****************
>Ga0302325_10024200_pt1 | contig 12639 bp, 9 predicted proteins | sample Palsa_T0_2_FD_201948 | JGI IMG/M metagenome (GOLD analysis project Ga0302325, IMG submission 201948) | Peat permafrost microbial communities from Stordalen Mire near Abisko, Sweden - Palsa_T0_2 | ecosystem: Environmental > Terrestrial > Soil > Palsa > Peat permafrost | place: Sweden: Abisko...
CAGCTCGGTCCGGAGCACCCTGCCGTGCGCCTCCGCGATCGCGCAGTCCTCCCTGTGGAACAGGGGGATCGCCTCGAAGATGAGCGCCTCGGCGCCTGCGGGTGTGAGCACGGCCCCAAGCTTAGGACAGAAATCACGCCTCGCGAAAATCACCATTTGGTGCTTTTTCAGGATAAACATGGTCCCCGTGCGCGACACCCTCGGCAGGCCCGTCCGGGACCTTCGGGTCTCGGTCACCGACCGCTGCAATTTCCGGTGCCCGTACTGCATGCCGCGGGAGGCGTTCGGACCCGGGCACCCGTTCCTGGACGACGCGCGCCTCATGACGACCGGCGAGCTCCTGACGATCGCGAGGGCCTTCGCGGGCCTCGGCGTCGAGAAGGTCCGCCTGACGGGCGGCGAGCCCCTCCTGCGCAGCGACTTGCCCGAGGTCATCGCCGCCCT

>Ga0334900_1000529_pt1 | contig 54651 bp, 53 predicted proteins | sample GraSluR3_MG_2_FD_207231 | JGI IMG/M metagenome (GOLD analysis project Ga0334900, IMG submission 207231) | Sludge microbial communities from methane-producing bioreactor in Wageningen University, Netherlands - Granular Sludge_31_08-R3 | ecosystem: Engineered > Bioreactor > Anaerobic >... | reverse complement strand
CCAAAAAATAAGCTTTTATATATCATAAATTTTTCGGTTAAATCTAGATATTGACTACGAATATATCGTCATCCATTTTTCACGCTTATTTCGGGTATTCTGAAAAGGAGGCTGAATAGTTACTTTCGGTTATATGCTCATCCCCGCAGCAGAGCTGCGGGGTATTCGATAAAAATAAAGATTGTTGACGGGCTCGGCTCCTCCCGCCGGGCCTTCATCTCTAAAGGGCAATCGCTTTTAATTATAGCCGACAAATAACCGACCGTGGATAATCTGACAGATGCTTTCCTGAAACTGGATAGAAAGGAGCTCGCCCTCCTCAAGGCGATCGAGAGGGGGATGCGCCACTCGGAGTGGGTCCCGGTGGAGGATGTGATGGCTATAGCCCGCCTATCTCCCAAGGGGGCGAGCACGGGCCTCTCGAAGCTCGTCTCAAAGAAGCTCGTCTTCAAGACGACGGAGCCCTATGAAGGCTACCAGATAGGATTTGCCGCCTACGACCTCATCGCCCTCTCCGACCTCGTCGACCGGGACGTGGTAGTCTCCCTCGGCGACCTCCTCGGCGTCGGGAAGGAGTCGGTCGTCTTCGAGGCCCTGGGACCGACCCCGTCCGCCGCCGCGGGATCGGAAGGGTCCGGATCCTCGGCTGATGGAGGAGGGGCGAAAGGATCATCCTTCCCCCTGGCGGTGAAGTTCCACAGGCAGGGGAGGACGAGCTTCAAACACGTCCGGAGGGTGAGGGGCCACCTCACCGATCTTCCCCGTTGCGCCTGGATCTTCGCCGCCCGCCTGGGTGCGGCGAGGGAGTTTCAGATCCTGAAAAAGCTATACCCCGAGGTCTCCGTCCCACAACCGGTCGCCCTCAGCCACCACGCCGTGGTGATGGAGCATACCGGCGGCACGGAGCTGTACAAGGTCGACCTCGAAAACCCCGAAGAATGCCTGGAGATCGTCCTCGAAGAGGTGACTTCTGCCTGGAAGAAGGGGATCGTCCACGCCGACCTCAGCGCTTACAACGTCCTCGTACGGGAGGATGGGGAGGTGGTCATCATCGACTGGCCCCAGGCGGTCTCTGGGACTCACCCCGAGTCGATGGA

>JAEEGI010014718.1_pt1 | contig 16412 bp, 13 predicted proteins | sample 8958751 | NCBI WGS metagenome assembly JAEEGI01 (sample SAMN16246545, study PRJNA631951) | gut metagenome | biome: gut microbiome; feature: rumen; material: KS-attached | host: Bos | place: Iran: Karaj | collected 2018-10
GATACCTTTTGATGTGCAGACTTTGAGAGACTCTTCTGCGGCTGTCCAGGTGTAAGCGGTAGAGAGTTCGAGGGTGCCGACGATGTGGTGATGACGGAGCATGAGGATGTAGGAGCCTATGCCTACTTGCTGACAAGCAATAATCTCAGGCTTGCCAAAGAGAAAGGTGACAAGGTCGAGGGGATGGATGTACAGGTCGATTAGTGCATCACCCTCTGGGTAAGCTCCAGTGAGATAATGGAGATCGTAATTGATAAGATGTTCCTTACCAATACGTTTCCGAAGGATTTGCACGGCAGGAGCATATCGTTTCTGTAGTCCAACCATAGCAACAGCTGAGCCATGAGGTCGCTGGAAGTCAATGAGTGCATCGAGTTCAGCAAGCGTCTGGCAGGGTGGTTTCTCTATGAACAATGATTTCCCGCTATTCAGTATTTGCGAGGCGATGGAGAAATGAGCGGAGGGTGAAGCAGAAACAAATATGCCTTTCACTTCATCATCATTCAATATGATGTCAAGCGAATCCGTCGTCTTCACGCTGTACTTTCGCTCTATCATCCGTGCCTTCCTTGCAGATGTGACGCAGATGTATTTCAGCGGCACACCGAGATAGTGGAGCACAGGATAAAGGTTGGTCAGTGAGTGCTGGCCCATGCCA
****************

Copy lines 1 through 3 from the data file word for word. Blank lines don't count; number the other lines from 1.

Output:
>Ga0302325_10024200_pt1 | contig 12639 bp, 9 predicted proteins | sample Palsa_T0_2_FD_201948 | JGI IMG/M metagenome (GOLD analysis project Ga0302325, IMG submission 201948) | Peat permafrost microbial communities from Stordalen Mire near Abisko, Sweden - Palsa_T0_2 | ecosystem: Environmental > Terrestrial > Soil > Palsa > Peat permafrost | place: Sweden: Abisko...
CAGCTCGGTCCGGAGCACCCTGCCGTGCGCCTCCGCGATCGCGCAGTCCTCCCTGTGGAACAGGGGGATCGCCTCGAAGATGAGCGCCTCGGCGCCTGCGGGTGTGAGCACGGCCCCAAGCTTAGGACAGAAATCACGCCTCGCGAAAATCACCATTTGGTGCTTTTTCAGGATAAACATGGTCCCCGTGCGCGACACCCTCGGCAGGCCCGTCCGGGACCTTCGGGTCTCGGTCACCGACCGCTGCAATTTCCGGTGCCCGTACTGCATGCCGCGGGAGGCGTTCGGACCCGGGCACCCGTTCCTGGACGACGCGCGCCTCATGACGACCGGCGAGCTCCTGACGATCGCGAGGGCCTTCGCGGGCCTCGGCGTCGAGAAGGTCCGCCTGACGGGCGGCGAGCCCCTCCTGCGCAGCGACTTGCCCGAGGTCATCGCCGCCCT

>Ga0334900_1000529_pt1 | contig 54651 bp, 53 predicted proteins | sample GraSluR3_MG_2_FD_207231 | JGI IMG/M metagenome (GOLD analysis project Ga0334900, IMG submission 207231) | Sludge microbial communities from methane-producing bioreactor in Wageningen University, Netherlands - Granular Sludge_31_08-R3 | ecosystem: Engineered > Bioreactor > Anaerobic >... | reverse complement strand